Kelli Pointer is a doctoral candidate in Cellular and Molecular Biology and a medical student in the University of Wisconsin School of Medicine and Public Health. Kelli’s ultimate career goal is to become a radiation oncologist physician-scientist with an academic research program focusing on understanding the mechanism of cancer invasion and progression.
Kelli’s passion for science and inspiration to pursue training as a physician-scientist was ignited while she was an undergraduate at MIT working in Dr. Leonard Guarente’s lab, working on analyzing the role of SirT1 in anxiety and exploratory drive and a longevity study to determine how circadian rhyme effects survival. Kelli joined Dr. John Kuo’s lab at SMPH and her project currently focuses on studying the tumor microenvironment in glioblastoma. She hopes that combining a clinical practice with research will provide her the ability to recognize unanswered questions that arise in clinical medicine and use those questions to develop research aims that are translatable.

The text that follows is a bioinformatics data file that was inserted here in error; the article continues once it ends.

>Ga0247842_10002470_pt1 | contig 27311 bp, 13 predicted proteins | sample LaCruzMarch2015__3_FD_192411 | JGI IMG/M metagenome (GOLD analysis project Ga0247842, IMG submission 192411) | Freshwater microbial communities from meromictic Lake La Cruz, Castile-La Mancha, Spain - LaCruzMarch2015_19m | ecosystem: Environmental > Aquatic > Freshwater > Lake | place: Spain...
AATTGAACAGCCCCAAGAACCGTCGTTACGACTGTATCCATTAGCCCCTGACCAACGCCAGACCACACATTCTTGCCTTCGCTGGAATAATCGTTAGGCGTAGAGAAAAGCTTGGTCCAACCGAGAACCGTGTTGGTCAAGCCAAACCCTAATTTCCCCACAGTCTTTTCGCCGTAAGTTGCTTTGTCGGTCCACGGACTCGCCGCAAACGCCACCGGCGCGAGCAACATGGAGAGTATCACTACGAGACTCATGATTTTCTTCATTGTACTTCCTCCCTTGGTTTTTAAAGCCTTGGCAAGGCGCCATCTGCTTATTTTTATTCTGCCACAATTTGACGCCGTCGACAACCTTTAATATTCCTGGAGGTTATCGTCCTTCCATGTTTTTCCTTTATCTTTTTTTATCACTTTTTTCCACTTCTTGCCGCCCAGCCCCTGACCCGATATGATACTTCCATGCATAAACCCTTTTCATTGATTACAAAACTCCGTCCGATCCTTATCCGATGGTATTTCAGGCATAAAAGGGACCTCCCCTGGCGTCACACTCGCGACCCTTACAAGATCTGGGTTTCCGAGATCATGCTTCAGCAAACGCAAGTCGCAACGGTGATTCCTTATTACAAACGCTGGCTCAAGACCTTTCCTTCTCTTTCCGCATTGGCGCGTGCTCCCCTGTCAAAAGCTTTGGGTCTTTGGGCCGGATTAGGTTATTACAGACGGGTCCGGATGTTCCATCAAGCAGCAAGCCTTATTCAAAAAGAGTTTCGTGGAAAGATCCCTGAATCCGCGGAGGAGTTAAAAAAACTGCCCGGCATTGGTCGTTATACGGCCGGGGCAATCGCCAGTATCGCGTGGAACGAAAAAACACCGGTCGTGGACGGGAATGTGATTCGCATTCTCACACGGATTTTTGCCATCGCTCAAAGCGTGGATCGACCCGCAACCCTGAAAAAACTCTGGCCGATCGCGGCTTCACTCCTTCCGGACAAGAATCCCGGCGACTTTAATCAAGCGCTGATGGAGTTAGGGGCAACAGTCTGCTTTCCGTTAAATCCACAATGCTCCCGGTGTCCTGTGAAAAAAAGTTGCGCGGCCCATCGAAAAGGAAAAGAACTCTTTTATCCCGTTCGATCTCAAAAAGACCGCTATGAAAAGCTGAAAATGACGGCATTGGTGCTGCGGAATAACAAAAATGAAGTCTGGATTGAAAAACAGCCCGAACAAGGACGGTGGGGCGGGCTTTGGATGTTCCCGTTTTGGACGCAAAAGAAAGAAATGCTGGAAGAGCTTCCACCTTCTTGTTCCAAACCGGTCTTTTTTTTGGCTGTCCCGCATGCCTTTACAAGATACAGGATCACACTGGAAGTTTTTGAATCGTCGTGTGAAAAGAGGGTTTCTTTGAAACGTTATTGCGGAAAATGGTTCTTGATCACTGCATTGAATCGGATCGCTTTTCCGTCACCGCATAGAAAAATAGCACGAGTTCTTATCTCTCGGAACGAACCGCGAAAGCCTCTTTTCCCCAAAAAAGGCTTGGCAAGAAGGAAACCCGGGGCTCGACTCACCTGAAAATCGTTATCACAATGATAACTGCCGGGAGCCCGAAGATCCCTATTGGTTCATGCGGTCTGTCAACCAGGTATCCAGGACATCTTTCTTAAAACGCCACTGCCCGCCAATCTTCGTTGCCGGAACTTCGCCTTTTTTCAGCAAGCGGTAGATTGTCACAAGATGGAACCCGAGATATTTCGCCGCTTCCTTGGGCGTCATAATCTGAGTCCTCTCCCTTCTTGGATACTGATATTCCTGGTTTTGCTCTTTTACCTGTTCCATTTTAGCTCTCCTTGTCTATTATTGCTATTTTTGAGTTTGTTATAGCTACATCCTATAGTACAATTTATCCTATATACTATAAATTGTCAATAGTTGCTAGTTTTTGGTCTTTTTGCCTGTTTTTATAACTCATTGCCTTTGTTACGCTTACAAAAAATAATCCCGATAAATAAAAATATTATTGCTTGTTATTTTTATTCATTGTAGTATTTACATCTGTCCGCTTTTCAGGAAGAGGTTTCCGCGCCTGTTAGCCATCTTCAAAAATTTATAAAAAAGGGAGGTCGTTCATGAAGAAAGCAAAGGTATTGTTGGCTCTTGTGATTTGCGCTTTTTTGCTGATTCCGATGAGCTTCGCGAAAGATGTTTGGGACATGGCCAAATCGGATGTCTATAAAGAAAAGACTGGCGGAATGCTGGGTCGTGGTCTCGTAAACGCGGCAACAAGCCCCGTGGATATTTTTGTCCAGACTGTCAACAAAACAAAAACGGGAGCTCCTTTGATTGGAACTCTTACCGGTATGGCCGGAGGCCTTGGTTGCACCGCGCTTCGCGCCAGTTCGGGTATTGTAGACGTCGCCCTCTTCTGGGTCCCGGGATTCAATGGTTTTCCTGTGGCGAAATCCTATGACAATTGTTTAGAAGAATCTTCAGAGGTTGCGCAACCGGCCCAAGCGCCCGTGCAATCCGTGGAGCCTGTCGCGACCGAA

Kelli’s goal is also to get children involved in science and medicine from a young age, which is why she started a math and science summer camp for the Girls and Boys club in Arkansas. She also helps mentor middle schools students in the science fair and is a big sister to a 9 year old through the Big Brothers Big Sisters program. She hopes that getting youth involved in science and medicine early will spark their interest in pursuing a career in these areas.